— It would be convenient, undoubtedly, said Edward; but whether absolutely laudable, either as a regulation of police, or a maxim of art, I am not prepared to say. For my own part, I cannot resist a feeling of pity towards the individual unfortunates, and would not wish to do so, though to be sure one is often unseasonably disturbed, impudently importuned, and sometimes even grossly imposed upon.
— I am of your opinion, cried Sophia: I cannot endure those dumb blind books, in which one is to write one's name, in order placidly to rely upon an invisible board of management, which is to relieve the distress as far as possible. In many places even it is desired that the charitable should engage to give nothing to individuals. But how is it possible to resist the sight of woe? When I give to him who complains to me of his distress, I at all events see his momentary joy, and may hope to have comforted him.
— This is the very thing, said the old merchant, which in all countries maintains mendicity, that we cannot and will not rid ourselves of this petty feeling of soft-hearted vanity and mawkish philanthropy. This it is, at the same time, that renders the better measures of states abortive and impracticable.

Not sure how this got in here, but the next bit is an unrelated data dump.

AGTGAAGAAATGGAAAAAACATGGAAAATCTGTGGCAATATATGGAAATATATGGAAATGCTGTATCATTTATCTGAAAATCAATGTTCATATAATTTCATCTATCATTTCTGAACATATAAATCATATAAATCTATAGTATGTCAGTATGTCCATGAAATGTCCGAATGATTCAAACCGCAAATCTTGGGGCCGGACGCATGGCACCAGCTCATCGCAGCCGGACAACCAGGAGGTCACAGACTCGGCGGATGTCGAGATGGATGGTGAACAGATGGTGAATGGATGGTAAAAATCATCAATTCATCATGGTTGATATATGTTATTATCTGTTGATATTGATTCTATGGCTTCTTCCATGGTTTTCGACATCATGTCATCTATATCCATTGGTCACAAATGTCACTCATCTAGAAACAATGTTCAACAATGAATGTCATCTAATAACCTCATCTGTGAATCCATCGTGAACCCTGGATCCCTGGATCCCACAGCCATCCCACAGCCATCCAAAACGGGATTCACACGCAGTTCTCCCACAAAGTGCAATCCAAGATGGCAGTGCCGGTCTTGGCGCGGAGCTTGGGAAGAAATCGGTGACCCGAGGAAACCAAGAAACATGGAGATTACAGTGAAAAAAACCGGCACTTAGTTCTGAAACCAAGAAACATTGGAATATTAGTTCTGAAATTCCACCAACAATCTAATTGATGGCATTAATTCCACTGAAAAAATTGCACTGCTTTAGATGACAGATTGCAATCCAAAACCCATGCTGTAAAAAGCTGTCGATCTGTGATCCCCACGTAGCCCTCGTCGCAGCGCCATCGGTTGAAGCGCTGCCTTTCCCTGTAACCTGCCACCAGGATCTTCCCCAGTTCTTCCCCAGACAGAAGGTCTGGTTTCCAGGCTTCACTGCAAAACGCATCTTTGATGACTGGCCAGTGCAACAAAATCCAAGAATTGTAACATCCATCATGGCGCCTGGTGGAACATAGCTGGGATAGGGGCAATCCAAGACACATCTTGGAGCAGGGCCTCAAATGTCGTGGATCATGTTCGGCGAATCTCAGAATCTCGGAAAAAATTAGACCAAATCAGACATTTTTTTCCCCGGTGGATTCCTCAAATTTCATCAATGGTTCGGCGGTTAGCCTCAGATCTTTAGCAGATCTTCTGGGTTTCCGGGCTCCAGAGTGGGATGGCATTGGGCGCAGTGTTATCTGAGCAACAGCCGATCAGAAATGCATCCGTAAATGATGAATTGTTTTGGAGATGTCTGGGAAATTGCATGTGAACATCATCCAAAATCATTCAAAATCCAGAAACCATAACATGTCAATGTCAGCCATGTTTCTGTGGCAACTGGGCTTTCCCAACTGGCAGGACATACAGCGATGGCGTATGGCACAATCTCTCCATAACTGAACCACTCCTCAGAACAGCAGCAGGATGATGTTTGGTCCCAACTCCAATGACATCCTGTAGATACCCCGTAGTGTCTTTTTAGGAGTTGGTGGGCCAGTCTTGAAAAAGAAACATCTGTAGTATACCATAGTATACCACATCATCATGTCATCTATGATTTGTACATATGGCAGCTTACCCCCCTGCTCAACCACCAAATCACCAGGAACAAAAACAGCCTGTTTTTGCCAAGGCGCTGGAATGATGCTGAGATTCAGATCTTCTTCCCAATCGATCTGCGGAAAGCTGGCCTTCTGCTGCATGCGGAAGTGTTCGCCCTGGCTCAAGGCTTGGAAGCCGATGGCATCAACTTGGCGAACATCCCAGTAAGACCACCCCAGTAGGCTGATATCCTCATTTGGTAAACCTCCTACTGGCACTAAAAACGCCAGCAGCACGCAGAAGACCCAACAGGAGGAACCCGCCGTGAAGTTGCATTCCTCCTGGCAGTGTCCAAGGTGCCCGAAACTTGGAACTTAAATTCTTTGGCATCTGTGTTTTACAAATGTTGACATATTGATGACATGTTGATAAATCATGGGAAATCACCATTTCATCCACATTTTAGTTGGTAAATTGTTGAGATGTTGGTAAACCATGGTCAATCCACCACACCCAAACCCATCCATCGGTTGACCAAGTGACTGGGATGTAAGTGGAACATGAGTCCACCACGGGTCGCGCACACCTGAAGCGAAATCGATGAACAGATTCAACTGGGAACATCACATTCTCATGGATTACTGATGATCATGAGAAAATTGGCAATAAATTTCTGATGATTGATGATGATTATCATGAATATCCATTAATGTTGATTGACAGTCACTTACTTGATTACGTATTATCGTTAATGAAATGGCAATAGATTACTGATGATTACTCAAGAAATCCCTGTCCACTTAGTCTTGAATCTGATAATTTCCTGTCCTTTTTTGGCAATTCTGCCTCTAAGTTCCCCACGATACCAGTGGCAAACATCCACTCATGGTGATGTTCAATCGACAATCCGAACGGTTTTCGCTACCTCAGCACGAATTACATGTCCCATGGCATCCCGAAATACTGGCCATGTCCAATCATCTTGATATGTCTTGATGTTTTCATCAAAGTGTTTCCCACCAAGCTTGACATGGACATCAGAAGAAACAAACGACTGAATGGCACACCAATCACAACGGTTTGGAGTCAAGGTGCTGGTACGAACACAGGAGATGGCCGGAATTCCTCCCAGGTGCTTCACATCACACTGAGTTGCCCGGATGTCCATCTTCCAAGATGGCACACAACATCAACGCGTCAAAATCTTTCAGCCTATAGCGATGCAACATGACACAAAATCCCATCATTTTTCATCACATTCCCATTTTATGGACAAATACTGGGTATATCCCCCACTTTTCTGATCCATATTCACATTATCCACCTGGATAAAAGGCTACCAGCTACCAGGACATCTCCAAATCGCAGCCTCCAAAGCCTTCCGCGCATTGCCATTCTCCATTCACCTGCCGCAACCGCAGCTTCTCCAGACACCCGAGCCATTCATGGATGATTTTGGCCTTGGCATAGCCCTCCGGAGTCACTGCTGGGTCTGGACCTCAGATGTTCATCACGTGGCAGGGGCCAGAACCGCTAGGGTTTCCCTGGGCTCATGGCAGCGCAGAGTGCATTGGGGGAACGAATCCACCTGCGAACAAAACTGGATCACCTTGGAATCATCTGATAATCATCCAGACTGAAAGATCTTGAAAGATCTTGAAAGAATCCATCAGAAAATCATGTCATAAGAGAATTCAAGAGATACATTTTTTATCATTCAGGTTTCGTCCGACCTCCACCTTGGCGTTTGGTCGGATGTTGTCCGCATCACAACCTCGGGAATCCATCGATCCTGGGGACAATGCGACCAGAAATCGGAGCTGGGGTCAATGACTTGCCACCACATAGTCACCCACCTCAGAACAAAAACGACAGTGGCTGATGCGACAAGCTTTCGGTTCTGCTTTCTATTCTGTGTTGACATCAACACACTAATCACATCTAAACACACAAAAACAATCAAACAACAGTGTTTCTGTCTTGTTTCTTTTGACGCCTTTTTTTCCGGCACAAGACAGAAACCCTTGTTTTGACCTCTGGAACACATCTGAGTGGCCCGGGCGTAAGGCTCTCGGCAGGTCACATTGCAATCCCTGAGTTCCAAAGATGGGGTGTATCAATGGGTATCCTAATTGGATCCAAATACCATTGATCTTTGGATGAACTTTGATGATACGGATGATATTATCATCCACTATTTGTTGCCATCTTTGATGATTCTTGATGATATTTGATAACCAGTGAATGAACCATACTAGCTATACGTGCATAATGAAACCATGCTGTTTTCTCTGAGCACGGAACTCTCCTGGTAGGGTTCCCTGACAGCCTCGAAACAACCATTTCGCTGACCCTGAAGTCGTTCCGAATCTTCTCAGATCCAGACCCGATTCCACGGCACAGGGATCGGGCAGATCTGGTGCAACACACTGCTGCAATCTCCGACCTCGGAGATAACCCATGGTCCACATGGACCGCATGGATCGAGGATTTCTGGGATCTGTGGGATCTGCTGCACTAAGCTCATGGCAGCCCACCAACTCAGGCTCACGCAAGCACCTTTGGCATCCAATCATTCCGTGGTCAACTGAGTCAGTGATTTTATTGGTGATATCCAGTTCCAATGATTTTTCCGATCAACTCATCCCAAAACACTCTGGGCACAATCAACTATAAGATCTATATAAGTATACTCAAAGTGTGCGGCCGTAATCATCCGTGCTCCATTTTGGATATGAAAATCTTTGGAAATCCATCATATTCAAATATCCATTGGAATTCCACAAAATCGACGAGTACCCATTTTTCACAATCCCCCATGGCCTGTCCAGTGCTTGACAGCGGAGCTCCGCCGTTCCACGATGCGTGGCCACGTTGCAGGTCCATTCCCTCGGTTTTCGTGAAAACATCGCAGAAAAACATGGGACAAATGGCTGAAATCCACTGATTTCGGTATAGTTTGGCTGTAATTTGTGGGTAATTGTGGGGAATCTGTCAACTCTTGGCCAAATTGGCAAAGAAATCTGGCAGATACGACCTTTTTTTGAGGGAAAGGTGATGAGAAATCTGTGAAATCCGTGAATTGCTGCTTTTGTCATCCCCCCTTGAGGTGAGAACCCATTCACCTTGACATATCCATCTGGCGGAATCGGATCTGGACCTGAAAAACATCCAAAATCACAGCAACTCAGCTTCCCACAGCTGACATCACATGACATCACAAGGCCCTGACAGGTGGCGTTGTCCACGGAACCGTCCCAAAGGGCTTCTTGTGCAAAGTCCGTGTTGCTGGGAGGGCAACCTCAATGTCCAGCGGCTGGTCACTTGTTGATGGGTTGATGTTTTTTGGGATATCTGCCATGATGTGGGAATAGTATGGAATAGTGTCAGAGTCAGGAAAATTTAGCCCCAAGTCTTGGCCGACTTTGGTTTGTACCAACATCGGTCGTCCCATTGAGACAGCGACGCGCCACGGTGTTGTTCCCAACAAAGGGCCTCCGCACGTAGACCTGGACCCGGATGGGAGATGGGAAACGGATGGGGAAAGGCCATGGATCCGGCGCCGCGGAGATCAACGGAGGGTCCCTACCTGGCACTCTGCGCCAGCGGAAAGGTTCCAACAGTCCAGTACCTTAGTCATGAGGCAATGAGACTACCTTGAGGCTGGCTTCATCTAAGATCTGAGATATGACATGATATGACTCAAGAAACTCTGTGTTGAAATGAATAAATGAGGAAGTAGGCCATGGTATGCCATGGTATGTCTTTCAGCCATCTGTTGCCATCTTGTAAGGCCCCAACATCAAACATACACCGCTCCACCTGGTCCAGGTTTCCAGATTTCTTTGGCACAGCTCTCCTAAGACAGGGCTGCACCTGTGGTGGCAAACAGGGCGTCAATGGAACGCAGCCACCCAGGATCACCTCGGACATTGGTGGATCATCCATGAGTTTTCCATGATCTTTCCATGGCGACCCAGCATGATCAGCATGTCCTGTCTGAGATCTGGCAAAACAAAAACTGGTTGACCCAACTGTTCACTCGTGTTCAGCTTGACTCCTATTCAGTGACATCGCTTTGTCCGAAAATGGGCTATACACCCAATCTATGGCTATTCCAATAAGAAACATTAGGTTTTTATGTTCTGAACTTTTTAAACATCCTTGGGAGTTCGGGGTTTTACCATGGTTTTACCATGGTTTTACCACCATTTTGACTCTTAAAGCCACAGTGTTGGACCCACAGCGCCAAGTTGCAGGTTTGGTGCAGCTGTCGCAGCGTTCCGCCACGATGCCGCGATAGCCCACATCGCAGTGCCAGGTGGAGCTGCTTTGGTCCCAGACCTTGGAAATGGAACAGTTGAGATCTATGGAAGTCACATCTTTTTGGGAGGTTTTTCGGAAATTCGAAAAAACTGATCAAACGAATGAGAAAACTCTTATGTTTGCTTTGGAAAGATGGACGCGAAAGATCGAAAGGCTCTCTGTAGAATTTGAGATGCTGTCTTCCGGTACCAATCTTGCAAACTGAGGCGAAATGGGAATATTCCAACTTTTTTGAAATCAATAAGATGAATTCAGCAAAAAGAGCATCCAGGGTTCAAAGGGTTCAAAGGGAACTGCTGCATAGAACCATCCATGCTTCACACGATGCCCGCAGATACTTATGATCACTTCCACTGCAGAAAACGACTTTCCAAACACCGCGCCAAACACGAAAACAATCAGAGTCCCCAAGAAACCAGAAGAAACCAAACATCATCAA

— You are of a different way of thinking from those Swiss whom I have heard of, said Edward. It was in a Catholic canton, where an old beggar had long been in the habit of receiving his alms on stated days, and, as the rustic solitude did not allow much trade and commerce, was accounted in almost every house one of the family. It happened however, that once when he called at a cottage, where the inmates were extremely busied in attending a woman in labour, in the confusion and anxiety for the patient, he met with a refusal. When after repeating his request he really obtained nothing, he turned angrily away, and cried as he departed, Well, I promise you, you shall find I do not come again, and then you may see where you catch another beggar.
All laughed, except Sophia, who would have it the beggar's threat was perfectly rational, and concluded with these words:
— Surely if it were put out of our power to perform acts of benevolence, our life itself would become poor enough. If it were possible that the impulse of pity could die in us, there would be a melancholy prospect for our joy and our pleasure. The man who is fortunate enough to be able to bestow, receives more than the poor taker. Alas! it is the only thing, she added with great emotion, that can at all excuse and mitigate the harshness of property, the cruelty of possession, that a part of what is disproportionately accumulated is dropped upon the wretched creatures who are pining below us, that it may not be utterly forgotten we are all brethren.